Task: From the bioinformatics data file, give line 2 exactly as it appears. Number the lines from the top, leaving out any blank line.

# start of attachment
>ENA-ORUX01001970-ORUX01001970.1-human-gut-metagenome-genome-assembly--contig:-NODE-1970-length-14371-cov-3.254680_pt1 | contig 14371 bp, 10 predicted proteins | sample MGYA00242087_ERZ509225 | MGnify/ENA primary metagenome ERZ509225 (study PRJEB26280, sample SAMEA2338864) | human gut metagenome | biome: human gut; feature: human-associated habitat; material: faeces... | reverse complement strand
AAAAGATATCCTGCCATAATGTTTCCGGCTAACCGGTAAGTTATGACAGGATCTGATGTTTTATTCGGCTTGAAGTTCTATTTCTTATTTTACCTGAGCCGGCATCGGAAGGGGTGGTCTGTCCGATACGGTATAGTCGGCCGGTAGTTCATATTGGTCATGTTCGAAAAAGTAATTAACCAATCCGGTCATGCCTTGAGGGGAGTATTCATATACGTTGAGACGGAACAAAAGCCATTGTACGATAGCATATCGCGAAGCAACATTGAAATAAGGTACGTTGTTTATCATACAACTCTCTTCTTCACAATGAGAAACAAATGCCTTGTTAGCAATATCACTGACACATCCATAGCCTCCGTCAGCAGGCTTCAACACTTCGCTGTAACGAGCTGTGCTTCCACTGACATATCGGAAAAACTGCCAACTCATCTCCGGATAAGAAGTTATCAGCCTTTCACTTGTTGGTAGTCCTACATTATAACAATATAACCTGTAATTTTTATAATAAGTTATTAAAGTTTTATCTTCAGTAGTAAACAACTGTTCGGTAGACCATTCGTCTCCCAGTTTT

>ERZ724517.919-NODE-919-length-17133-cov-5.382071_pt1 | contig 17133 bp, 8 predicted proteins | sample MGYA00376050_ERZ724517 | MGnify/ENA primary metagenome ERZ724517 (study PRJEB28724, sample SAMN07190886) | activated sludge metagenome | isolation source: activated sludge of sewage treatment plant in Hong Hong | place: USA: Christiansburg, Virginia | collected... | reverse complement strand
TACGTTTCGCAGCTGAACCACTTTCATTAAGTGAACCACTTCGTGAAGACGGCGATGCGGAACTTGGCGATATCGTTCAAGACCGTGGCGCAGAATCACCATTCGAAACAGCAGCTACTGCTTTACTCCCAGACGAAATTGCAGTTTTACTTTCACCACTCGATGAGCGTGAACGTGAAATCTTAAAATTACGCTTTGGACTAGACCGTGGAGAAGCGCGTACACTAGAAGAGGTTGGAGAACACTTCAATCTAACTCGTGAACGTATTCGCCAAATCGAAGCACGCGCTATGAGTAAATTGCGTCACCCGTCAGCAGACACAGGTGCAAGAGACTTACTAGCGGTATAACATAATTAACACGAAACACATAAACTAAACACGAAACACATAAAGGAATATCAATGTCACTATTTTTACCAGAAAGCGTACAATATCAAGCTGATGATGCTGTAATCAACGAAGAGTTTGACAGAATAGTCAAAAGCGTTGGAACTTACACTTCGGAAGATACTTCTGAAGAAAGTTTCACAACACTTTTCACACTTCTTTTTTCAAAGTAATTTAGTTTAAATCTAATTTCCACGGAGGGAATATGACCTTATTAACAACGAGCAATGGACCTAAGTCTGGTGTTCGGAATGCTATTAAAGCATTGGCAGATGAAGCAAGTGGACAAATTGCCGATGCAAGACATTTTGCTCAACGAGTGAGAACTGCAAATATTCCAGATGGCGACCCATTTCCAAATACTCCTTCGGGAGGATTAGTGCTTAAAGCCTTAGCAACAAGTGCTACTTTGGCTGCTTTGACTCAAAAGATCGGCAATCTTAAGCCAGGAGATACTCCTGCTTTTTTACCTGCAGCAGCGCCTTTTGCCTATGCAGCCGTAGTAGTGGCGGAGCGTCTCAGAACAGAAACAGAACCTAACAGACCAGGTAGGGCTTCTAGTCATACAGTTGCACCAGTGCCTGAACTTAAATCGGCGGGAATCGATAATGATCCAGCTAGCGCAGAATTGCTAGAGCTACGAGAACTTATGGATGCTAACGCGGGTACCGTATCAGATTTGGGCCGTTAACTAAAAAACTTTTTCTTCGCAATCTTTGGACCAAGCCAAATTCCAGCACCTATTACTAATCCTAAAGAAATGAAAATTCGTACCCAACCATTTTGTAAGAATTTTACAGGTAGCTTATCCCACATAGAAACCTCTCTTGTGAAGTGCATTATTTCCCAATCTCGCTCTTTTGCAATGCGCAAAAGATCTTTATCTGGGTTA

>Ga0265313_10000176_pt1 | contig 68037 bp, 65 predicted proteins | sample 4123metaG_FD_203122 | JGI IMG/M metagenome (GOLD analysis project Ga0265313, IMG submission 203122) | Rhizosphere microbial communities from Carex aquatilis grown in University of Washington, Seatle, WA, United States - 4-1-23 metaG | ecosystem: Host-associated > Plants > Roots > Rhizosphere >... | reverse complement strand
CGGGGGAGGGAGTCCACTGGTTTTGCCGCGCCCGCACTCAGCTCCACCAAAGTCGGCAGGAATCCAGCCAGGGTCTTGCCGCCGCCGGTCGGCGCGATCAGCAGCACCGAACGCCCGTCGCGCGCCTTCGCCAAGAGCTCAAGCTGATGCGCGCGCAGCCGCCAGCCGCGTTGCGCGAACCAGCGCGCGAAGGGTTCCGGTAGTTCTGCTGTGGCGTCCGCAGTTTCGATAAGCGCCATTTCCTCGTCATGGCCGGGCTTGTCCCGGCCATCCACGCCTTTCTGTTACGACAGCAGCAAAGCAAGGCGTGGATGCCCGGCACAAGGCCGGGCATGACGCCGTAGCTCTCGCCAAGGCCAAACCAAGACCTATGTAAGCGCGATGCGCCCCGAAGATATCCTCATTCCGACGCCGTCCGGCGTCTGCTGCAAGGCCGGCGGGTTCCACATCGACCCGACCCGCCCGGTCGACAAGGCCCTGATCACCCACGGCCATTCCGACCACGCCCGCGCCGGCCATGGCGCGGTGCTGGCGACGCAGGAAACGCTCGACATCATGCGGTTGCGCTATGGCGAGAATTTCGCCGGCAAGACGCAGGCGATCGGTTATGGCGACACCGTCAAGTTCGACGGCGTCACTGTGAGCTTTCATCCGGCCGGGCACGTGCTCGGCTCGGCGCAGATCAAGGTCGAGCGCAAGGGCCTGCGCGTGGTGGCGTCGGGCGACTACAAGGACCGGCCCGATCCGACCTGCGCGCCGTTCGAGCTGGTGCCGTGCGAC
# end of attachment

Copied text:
AAAAGATATCCTGCCATAATGTTTCCGGCTAACCGGTAAGTTATGACAGGATCTGATGTTTTATTCGGCTTGAAGTTCTATTTCTTATTTTACCTGAGCCGGCATCGGAAGGGGTGGTCTGTCCGATACGGTATAGTCGGCCGGTAGTTCATATTGGTCATGTTCGAAAAAGTAATTAACCAATCCGGTCATGCCTTGAGGGGAGTATTCATATACGTTGAGACGGAACAAAAGCCATTGTACGATAGCATATCGCGAAGCAACATTGAAATAAGGTACGTTGTTTATCATACAACTCTCTTCTTCACAATGAGAAACAAATGCCTTGTTAGCAATATCACTGACACATCCATAGCCTCCGTCAGCAGGCTTCAACACTTCGCTGTAACGAGCTGTGCTTCCACTGACATATCGGAAAAACTGCCAACTCATCTCCGGATAAGAAGTTATCAGCCTTTCACTTGTTGGTAGTCCTACATTATAACAATATAACCTGTAATTTTTATAATAAGTTATTAAAGTTTTATCTTCAGTAGTAAACAACTGTTCGGTAGACCATTCGTCTCCCAGTTTT